My understanding is that you would pay tax initially because the pension company is obliged to deduct the tax before sending you the remainder. Any overpayment would be refunded after the end of that tax year. So, 2 examples (assuming the tax threshold is £11,600). If your military pension in a particular tax year is £10,000 and you drawdown £1500 from your other pension (having previously taken the 25% tax free) it will be taxed at source but as your total income for the year is not over the tax threshold, the tax will be refunded after the end of that tax year provided that such a refund would not take you over the threshold. In other words, in the end it will be exactly the same as if you'd earned it. Sorry, too lazy to do the calculation on that but I hope you get my gist.

    Let's say you have no income at all - no military pension and after taking the initial tax free 25%, in the next tax year you draw down £10,000 from your pot, you will initially be taxed on it but would receive all the tax back after the tax year ends because your income was below the tax threshold. The pension company is only allowed to give you 25% of your pot tax free. After that they have to deduct tax at source and HMRC sort the tax out after all your income is declared at the end of the tax year. One note, if you do not complete a tax return that year, I'm pretty sure you'll have to request the refund. I don't think HMRC are in the habit of giving them out automatically.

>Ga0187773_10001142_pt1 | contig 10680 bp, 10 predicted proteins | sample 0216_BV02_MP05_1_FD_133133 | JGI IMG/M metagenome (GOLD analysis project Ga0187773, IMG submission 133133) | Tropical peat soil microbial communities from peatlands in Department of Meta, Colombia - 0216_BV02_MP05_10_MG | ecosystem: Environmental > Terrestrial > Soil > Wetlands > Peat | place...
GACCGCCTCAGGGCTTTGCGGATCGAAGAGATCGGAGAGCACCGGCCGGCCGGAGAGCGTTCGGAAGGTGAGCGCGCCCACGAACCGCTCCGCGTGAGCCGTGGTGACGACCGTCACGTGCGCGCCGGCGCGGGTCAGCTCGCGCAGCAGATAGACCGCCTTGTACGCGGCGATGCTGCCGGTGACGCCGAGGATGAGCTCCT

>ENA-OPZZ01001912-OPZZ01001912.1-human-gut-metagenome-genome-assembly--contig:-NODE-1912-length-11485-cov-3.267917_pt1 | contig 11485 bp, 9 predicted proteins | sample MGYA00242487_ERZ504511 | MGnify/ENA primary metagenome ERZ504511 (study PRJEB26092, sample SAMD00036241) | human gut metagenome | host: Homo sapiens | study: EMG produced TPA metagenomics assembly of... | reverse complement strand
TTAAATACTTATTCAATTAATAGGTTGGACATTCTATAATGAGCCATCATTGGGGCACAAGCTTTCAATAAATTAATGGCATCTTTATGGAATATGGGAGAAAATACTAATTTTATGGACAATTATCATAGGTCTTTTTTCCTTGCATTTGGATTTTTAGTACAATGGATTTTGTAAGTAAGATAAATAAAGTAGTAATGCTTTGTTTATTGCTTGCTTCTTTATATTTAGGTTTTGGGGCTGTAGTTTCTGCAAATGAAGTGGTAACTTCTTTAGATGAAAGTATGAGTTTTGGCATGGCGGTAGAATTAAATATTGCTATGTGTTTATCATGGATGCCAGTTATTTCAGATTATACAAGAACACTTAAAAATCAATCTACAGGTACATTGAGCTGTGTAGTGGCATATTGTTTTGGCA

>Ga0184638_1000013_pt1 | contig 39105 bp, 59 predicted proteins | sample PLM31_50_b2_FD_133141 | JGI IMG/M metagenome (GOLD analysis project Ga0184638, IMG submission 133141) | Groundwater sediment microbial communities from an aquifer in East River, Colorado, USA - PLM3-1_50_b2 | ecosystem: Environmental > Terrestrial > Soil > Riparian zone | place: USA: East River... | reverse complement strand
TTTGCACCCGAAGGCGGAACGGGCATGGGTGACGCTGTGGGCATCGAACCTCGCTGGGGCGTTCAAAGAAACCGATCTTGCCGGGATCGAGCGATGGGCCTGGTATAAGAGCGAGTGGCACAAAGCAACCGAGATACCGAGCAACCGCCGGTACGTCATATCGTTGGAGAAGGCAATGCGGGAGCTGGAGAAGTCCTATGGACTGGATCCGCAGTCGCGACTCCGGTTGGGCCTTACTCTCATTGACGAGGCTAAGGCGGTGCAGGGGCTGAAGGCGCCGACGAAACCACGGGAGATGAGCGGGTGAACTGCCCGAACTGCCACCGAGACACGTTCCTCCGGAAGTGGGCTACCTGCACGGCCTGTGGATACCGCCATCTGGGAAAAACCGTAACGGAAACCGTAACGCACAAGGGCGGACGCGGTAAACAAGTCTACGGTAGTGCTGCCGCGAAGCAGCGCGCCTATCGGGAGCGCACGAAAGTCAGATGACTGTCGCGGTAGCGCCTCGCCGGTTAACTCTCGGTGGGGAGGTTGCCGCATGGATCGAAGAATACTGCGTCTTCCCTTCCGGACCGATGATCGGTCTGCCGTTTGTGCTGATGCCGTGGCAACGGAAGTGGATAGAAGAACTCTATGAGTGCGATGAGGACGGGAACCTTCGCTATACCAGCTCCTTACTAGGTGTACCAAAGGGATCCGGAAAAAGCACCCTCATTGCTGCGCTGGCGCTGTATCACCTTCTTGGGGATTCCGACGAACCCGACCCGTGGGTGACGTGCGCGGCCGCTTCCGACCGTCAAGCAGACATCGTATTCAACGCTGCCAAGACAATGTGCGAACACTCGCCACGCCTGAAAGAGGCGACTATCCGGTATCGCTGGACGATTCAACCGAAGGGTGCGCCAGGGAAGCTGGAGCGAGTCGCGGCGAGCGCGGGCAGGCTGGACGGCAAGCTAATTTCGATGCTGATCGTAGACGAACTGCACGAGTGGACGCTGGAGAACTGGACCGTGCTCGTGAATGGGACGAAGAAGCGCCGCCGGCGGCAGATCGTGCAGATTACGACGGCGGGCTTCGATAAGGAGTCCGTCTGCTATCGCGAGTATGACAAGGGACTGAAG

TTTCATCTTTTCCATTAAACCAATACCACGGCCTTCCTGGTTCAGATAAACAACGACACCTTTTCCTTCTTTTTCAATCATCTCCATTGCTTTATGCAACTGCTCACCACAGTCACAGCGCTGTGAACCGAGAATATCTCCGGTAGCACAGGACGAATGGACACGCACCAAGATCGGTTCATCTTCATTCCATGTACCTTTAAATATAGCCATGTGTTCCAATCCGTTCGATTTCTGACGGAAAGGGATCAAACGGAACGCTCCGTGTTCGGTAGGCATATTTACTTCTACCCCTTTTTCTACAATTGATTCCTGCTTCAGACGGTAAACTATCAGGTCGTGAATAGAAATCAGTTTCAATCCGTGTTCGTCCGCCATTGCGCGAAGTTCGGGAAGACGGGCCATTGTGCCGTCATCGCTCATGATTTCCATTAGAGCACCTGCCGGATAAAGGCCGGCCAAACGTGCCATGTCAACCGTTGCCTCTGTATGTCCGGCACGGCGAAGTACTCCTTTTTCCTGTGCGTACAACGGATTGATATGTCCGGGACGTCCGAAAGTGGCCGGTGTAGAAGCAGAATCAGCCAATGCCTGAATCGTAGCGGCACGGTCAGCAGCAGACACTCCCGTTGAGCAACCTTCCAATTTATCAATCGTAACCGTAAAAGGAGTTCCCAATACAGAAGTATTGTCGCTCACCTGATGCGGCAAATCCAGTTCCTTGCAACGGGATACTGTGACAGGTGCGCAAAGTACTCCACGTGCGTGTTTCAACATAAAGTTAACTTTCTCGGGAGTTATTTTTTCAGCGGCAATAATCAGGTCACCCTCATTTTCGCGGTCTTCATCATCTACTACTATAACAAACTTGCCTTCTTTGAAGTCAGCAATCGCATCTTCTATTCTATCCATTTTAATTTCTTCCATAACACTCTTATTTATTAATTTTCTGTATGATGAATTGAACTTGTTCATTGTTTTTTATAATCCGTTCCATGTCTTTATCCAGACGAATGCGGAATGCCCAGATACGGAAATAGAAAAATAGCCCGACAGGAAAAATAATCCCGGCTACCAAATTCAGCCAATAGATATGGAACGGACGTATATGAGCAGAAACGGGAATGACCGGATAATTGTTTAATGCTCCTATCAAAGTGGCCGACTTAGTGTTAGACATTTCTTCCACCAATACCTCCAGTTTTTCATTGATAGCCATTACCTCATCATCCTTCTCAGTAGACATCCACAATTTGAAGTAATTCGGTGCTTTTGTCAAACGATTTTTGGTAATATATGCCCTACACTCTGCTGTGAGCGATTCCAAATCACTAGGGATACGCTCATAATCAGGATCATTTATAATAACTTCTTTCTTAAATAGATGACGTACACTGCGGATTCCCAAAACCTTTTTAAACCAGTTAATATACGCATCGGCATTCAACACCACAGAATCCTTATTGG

19. #19
    Premium Member Tom & Nok's Avatar
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    My experience was that HMRC adjusts your tax code very shortly after you start taking pension income. Under the HMRC Real Time Information (RTI) system introduced in April 2014, employers and pension providers must send information about wages and pensions to HMRC every time they make a salary or pension payment to an individual. This helps both HMRC and you to check that the correct amount of income tax, if any, is being deducted through your tax code.

    It's very worthwhile setting up an online personal income tax account with HMRC as this makes it really easy to see what pension income HMRC thinks that you will receive over the tax year and how much tax liability you will have. You can use your HMRC online account to correct errors and HMRC will adjust your tax code within days so that you'll be on course to pay the correct amount of tax.